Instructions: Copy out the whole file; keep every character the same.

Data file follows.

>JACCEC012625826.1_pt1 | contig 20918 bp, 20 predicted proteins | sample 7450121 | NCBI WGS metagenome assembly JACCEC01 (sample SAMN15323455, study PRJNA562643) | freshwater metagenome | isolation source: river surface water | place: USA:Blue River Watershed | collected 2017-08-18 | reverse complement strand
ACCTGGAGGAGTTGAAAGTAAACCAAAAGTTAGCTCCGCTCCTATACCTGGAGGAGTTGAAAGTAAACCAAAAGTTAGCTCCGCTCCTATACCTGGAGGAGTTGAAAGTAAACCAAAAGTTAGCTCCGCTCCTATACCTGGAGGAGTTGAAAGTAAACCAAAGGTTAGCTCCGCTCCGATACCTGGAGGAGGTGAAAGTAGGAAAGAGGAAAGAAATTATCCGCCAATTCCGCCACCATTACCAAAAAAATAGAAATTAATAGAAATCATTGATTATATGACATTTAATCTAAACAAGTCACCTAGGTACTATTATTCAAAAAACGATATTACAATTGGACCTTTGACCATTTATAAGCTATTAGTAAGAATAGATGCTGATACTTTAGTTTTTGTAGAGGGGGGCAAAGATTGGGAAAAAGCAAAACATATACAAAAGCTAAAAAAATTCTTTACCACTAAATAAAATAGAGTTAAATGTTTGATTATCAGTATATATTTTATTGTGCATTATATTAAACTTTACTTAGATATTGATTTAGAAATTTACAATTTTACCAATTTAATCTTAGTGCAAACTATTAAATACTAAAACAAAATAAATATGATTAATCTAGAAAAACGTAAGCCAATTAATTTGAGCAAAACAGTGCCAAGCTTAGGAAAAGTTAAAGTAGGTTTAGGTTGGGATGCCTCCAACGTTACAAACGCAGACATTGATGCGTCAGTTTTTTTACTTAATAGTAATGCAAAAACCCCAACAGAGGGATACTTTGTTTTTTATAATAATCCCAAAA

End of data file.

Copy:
>JACCEC012625826.1_pt1 | contig 20918 bp, 20 predicted proteins | sample 7450121 | NCBI WGS metagenome assembly JACCEC01 (sample SAMN15323455, study PRJNA562643) | freshwater metagenome | isolation source: river surface water | place: USA:Blue River Watershed | collected 2017-08-18 | reverse complement strand
ACCTGGAGGAGTTGAAAGTAAACCAAAAGTTAGCTCCGCTCCTATACCTGGAGGAGTTGAAAGTAAACCAAAAGTTAGCTCCGCTCCTATACCTGGAGGAGTTGAAAGTAAACCAAAAGTTAGCTCCGCTCCTATACCTGGAGGAGTTGAAAGTAAACCAAAGGTTAGCTCCGCTCCGATACCTGGAGGAGGTGAAAGTAGGAAAGAGGAAAGAAATTATCCGCCAATTCCGCCACCATTACCAAAAAAATAGAAATTAATAGAAATCATTGATTATATGACATTTAATCTAAACAAGTCACCTAGGTACTATTATTCAAAAAACGATATTACAATTGGACCTTTGACCATTTATAAGCTATTAGTAAGAATAGATGCTGATACTTTAGTTTTTGTAGAGGGGGGCAAAGATTGGGAAAAAGCAAAACATATACAAAAGCTAAAAAAATTCTTTACCACTAAATAAAATAGAGTTAAATGTTTGATTATCAGTATATATTTTATTGTGCATTATATTAAACTTTACTTAGATATTGATTTAGAAATTTACAATTTTACCAATTTAATCTTAGTGCAAACTATTAAATACTAAAACAAAATAAATATGATTAATCTAGAAAAACGTAAGCCAATTAATTTGAGCAAAACAGTGCCAAGCTTAGGAAAAGTTAAAGTAGGTTTAGGTTGGGATGCCTCCAACGTTACAAACGCAGACATTGATGCGTCAGTTTTTTTACTTAATAGTAATGCAAAAACCCCAACAGAGGGATACTTTGTTTTTTATAATAATCCCAAAA